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Tue May 05, 2015 at 11:30 AM PDT

On the Persistence of Racism, Part 1

by Bill Day

Reposted from Bill Day by grog Editor's Note: First part of the history of racial bias and exploitation of African Americans and how its echoes persist today. s:mom -- grog

(Note: This diary got so long that I decided to divide it in two. The first part will briefly recount US oppression of African Americans up to the Civil Rights movement of the sixties. The second part will discuss persistent and systemic marginalization of African Americans since the Civil Rights movement. Though either part should make sense alone, once both parts are up I will try to link them.)

Sixty years after Brown vs. Board of Education, fifty years after the voting rights act and affirmative action, and more than two years after we elected a black President for a second term, African Americans continue to struggle with poverty and marginalization. Conservatives, including the current Supreme Court, argue that the civil rights laws passed in the 60’s changed the system and that therefore the problem must be with impoverished people of color themselves and not with the system. I profoundly disagree. The problems suffered by impoverished African American communities today derive from our country’s long and continuing history of systemic and pervasive racial bias and resulting lack of opportunity, a history that still haunts us all.

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Reposted from Risen Tree by Susan Grigsby Editor's Note: Latest polling on unions. s:LK -- Susan Grigsby

One might think with all the union-bashing in corporate media, Faux News, multiple levels of government, and the general rhetoric, that unions are decidedly unpopular among Americans as a whole. Right?

According to a recent study by Pew Research, wrong. It's actually a lot stronger than some would think.

Here are a few highlights:

A very slight, 45-43 plurality--most likely within the margin of error--of Americans believe that "the large reduction in [the] share of unionized workers over the past 20 years has been mostly bad for the country." The opinion of its negative impact on workers themselves is stronger.

But maybe the surveyed people just had a moment of sympathy? America hates unions, right?


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Reposted from nancyjones by Susan Grigsby Editor's Note: Some things should not be profitable. s:LK -- Susan Grigsby
On Wednesday, the 29th of April, GEO Corporation held its annual shareholders' meeting in Boca Raton, Florida.

A little back story: GEO Corporation, if you don't know, is the largest prison for profit corporation in Florida. A couple of years ago, GEO Corporation thought it would be cool to have a stadium named after them, so they offered Florida Atlantic University (FAU), part of the public university system in Florida, $6 million to name their new stadium the GEO Stadium.

FAU administration said, "Cool! $6 million is a wadda bucks. Bring it on!"

FAU students said, "Not so fast. We kinda think it's not that great to profit from prisoners."

FAU administration said, "There, there. It's okay. We know what's best for you. Don't sweat this one."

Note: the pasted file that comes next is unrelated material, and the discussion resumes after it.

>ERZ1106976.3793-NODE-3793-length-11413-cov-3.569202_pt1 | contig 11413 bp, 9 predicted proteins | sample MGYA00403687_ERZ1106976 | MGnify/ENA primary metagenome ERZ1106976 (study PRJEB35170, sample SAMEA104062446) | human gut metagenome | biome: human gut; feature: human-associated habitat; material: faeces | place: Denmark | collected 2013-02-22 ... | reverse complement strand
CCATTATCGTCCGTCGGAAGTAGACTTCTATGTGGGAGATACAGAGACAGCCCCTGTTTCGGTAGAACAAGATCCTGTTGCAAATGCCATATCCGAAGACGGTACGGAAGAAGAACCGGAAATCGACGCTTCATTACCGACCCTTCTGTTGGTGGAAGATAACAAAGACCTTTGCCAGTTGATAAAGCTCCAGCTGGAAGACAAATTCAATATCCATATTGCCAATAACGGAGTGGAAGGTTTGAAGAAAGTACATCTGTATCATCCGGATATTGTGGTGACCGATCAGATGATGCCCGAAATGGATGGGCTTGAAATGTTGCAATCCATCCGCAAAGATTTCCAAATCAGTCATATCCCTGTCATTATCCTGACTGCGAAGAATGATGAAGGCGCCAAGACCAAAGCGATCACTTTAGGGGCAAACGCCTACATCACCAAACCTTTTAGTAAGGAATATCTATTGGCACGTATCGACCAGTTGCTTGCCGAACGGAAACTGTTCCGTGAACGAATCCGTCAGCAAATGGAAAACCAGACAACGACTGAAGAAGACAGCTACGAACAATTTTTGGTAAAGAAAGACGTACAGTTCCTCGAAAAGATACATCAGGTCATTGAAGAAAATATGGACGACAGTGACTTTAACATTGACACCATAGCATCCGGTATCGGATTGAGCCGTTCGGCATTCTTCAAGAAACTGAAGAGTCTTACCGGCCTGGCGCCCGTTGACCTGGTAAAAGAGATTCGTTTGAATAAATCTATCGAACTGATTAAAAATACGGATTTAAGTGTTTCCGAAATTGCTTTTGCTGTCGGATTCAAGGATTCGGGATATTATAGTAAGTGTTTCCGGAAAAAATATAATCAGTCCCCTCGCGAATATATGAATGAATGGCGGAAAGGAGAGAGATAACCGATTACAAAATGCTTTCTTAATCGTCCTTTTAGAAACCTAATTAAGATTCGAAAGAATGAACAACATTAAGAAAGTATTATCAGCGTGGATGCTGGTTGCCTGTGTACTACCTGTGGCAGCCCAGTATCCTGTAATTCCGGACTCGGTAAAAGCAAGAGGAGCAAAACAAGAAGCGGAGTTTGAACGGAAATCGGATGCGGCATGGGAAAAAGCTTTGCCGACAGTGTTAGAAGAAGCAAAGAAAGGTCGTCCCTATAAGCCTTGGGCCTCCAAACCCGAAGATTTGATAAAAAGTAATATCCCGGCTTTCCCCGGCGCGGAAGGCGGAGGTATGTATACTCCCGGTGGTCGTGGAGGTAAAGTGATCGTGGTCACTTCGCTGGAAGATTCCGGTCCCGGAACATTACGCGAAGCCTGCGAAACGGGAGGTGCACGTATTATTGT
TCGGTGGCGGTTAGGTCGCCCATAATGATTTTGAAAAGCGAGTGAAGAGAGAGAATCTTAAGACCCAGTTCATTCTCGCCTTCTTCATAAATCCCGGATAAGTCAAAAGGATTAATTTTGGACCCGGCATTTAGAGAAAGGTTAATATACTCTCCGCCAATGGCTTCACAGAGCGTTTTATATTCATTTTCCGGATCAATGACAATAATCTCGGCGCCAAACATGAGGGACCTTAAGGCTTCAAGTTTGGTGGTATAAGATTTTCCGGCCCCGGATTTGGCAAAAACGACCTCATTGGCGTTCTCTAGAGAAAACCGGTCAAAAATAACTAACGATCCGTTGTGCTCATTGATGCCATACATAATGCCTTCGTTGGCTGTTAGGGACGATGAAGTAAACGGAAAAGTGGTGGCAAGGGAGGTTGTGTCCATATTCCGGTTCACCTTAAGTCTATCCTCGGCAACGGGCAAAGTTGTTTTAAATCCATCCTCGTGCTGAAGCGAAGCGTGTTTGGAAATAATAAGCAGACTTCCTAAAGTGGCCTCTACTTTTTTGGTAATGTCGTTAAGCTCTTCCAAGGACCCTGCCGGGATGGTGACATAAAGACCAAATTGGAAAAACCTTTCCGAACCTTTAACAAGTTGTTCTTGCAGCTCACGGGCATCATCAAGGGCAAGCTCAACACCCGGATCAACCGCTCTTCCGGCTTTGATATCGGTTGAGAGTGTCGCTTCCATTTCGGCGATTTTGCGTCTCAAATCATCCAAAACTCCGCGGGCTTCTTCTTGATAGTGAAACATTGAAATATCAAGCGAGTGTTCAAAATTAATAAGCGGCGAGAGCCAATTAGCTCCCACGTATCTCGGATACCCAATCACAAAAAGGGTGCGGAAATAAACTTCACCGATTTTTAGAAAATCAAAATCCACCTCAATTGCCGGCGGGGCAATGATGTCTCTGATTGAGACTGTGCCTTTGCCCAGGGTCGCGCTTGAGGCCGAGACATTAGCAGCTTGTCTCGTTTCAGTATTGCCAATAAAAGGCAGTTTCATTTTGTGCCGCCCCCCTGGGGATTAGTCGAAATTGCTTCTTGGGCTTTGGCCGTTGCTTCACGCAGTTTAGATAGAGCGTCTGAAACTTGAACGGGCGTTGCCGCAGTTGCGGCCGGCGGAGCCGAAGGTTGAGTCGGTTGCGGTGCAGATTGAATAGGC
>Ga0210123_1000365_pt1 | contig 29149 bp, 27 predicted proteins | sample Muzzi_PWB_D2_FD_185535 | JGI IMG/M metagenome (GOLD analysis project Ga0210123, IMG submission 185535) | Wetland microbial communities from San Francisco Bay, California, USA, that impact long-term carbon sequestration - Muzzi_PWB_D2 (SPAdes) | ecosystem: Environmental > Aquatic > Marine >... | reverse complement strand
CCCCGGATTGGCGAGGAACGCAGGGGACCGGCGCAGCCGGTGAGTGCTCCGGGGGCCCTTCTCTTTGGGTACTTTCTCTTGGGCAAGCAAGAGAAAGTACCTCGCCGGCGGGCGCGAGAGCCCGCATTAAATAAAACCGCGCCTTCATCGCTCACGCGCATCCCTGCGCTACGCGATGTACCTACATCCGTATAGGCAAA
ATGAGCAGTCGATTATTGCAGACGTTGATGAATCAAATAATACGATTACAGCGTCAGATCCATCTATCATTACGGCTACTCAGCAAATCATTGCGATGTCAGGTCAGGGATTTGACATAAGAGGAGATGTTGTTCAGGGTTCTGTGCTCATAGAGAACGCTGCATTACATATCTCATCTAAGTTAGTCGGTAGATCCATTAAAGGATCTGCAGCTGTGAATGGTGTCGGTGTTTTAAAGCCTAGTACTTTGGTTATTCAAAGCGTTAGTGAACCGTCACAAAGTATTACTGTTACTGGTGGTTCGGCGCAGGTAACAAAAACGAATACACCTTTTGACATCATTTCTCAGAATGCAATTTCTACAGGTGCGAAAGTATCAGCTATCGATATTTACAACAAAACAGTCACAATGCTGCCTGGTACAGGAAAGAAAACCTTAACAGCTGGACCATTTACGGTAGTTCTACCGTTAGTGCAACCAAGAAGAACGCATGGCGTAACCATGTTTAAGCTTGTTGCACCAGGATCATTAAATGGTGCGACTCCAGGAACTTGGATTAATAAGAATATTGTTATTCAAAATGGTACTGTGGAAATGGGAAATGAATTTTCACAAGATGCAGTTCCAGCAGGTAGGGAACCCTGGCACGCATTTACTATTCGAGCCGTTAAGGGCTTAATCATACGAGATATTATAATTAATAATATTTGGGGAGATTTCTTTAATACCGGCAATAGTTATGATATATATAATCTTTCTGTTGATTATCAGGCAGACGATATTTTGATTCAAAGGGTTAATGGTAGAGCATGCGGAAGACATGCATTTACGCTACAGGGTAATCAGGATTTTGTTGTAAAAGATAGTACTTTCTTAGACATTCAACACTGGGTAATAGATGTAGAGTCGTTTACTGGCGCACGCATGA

FAU students and faculty and community members said, "You know what? It's NOT okay. You making profits by turning our loved ones into criminals is NOT okay. In fact, it's immoral."

Long story short, the students won and the stadium is not named after GEO. We need tons and tons of these victories so ...

Flash forward to two years later and the GEO shareholders' meeting that happened last Wednesday. We gotcher number, GEO. Lots of photos beneath the orange squiggle of justice.

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Mon May 04, 2015 at 07:30 PM PDT

Meditation-Inspired Activism

by Ooooh

Reposted from DKos Sangha by Susan Grigsby Editor's Note: A different kind of activism. s:LK -- Susan Grigsby

It is completely counter-intuitive to turn in to suffering. In fact, most people spend their entire lives trying to aim for pleasure and avoid suffering. The problem with that strategy is that suffering is a fact of life, we cannot avoid it. The best we can hope for is to learn to become free of our attachment to pleasure and our aversion to suffering. If that sounds like a hopeless premise, consider that once we learn to accept what is, we can simply relax in the moment with what ever is happening.

Good evening and welcome to Monday Group Meditation. We will be sitting from 7:30 to 11:00 PM Eastern Time. It is not necessary to sit for the entire extended time, which is set up to make it convenient for people in four North American Time Zones; sit for as long as you like and when it is most convenient for you. Monday Group Meditation is open to everyone, believers and non-believers, who are interested in gathering in silence. If you are new to meditation and would like to try it for yourself, Mindful Nature gave a good description of one way to meditate in an earlier diary, copied and pasted below:

                                                                "It is a matter of focusing attention mostly. In many traditions, the idea is to sit and focus on the rising and falling of the breath.  Not controlling it, but sitting in a relaxed fashion and merely observing experiences of breathing, sounds, etc.  Be aware of your thoughts, but don't engage in them.  When your mind wanders (it will, often), then return to focus on breath and repeat."